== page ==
Sigh. I too used to think like this, Jamison. I had to see past my own rage to accept what I have come to realise is the truth about people, and do what I believe is best for ANIMALS, not just what will make me feel better. After many years of speaking up for animals you tend to learn a lot about people, ignorance, apathy, fear...
I really don't think that a narrow-minded vision of 'animal rights' is ever going to work for everybody (as much as I wish it would
). Let's face it -- everyone is different. Some people (like me) could flick a switch and become an instant life-long vegan -- but as hard as we push that doesn't work for everybody.
Some people approach veganism on a long, long path. This often starts by realising that animals' interests deserve consideration, and it might start by paying a little extra not to purchase battery pig meat. Not so hard. It then might move towards cutting down meat consumption. Not so hard. It then might move towards vegetarianism. Not so hard. And when they come around to the idea that changing diet is rewarding rather than challenging, they might make the leap to cut out eggs and switch to non-dairy milk.
Should we write-off people like this, or encourage them? There is always a danger of alienating people who actually care about animals -- but who have trouble joining the dots -- to the point that they refuse to consider any steps towards being cruelty-free, because it all looks too hard to do all at once.
No amount of wishful thinking is going to change the fact that not everybody is ready to go vegan.
It's like... would you rather: turn three people vegetarian, or one person vegan? Would you rather: someone continues eating factory farmed meat rather than free range, if they aren't ready to go veg? Would you rather: someone continues eating meat 7 days a week rather than cutting down to 4, if they aren't ready to be a vegan? (I mean, isn't saving 40 animals' lives a year, instead of 100, still better than none at all?)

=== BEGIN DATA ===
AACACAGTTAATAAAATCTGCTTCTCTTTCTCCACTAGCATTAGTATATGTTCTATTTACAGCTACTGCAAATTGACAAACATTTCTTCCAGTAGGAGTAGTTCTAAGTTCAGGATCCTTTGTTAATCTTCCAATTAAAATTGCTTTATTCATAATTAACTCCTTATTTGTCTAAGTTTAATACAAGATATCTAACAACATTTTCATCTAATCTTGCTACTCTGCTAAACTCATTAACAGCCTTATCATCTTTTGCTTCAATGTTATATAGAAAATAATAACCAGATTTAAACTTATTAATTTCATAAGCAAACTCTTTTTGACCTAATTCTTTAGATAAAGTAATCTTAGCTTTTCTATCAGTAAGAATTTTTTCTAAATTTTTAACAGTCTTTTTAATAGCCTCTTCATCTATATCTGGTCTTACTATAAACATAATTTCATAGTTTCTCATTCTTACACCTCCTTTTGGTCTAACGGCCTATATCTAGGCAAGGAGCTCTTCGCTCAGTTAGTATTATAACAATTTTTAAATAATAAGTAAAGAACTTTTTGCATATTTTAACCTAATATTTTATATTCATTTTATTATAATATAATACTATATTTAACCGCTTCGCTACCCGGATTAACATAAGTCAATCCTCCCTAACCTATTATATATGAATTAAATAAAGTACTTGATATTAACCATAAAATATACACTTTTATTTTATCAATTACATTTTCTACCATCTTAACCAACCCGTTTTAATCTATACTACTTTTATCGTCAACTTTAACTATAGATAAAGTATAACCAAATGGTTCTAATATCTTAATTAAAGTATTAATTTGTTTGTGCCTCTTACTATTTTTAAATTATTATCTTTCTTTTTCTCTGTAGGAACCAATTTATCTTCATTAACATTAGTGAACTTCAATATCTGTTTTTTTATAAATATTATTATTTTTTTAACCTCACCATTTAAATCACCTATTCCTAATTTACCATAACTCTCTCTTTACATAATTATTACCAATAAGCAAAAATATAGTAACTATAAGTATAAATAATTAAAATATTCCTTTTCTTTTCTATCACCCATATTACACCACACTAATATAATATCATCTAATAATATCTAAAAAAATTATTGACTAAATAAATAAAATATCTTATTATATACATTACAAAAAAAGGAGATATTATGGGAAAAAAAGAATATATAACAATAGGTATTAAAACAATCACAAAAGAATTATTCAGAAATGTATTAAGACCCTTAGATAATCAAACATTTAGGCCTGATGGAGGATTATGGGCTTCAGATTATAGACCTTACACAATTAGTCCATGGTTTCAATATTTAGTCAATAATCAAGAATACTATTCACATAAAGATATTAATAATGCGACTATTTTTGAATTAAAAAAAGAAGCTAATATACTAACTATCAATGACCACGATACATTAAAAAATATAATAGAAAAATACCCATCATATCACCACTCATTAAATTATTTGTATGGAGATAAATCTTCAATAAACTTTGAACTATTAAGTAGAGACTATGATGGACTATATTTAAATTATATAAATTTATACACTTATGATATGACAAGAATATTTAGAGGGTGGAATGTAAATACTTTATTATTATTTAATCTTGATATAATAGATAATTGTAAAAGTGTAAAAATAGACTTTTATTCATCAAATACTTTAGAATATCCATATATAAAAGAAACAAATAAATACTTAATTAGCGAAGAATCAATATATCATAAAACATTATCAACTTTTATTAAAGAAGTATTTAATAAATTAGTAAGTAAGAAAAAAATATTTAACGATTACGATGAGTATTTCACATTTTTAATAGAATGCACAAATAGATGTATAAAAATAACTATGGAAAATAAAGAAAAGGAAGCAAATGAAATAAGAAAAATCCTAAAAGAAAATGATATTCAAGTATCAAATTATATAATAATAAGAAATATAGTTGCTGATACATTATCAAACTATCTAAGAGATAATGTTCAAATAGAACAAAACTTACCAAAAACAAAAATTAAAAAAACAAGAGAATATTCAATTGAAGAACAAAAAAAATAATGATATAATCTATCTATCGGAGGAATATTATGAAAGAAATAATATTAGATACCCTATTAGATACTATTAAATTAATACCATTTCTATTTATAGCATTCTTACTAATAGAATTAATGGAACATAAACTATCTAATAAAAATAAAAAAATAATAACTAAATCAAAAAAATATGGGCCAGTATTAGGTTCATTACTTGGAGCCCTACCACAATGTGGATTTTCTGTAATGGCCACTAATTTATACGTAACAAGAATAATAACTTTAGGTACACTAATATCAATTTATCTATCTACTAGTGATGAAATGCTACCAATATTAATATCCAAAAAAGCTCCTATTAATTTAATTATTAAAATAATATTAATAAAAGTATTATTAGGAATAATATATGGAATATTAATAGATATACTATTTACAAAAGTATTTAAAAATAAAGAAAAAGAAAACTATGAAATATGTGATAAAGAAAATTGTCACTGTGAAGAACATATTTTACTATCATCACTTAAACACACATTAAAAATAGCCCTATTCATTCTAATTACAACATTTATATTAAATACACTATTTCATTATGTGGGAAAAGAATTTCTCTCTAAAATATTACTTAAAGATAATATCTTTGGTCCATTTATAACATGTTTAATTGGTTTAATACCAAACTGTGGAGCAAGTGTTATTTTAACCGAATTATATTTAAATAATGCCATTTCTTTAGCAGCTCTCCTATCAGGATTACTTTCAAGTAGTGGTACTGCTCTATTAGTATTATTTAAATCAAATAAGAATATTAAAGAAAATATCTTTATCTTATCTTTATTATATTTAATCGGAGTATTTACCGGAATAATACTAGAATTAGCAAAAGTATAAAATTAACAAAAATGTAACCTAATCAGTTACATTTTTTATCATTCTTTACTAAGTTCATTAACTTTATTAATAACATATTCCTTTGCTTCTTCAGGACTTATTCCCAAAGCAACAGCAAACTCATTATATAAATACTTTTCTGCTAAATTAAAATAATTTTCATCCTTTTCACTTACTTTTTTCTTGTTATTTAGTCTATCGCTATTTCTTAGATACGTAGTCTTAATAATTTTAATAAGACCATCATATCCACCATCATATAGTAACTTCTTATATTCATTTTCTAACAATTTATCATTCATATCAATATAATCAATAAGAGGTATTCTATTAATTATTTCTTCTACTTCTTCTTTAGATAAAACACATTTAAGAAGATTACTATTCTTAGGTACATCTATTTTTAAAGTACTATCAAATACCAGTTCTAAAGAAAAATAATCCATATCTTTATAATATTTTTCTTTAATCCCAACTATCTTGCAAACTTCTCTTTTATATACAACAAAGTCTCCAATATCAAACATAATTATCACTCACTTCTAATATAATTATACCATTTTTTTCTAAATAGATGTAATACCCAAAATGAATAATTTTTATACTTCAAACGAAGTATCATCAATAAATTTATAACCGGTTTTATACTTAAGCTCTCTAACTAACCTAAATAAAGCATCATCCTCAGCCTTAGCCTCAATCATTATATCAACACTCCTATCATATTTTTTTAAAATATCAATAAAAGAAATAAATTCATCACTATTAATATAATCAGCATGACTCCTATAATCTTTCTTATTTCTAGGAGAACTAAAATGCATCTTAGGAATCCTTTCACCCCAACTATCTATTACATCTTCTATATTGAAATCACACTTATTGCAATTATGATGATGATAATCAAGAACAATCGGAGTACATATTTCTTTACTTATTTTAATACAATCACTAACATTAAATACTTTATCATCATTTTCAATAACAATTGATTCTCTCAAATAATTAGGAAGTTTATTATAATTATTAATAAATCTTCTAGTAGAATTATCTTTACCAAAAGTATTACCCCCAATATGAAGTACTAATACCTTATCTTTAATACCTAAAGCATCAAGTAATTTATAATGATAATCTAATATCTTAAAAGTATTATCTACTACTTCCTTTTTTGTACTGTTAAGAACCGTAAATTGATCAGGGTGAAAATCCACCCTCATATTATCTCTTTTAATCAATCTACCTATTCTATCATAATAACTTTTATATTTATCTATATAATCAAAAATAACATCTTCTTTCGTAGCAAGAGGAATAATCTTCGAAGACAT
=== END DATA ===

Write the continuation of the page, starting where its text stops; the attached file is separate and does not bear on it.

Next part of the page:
Whether we like it or not, our population is growing and meat eating is on the rise the world-over. Factory farming is one of the most disturbing inventions of 20th century agribusiness, and if we can stop it in its tracks now, whilst sill advocating a cruelty-free life ... shouldn't we?
Francis, you say that we should focus our attention on what's best for the animals -- not what's easiest for us to achieve and will make us feel good. I couldn't agree with you more, which is why I don't think the abolishionist approach will work (alone). I think we need to cover our bases and fight to help those animals suffering right now -- and for years to come -- whilst always advocating the benefits of veganism. But I know from experience that inclusion and encouragement works better than alienation.
It's hard to accept that in doing so, we acknowledge that people are still going to eat meat for a time -- and let's face it, they will anyway -- but the amount of animal suffering they will be responsible for will be greatly diminished. And isn't that our aim? To reduce suffering?
You claim this might make our job 'harder' in the long run. That might be true, but I think it's selfish to suggest we aren't up for the challenge, if it's going to mean that a hell of a lot of animals will be spared the most horrendous abuse in the meantime.
Think about it this way: if you could snap your fingers right now and factory farms would disappear -- would you? Or would that be counter-productive because it would become harder for us to convince people to stop eating animals because they don't have it 'so bad'.....?
Maybe we should fight to abolish the code of practice if that's our approach. The worse the animals have it, the easier our job gets, right???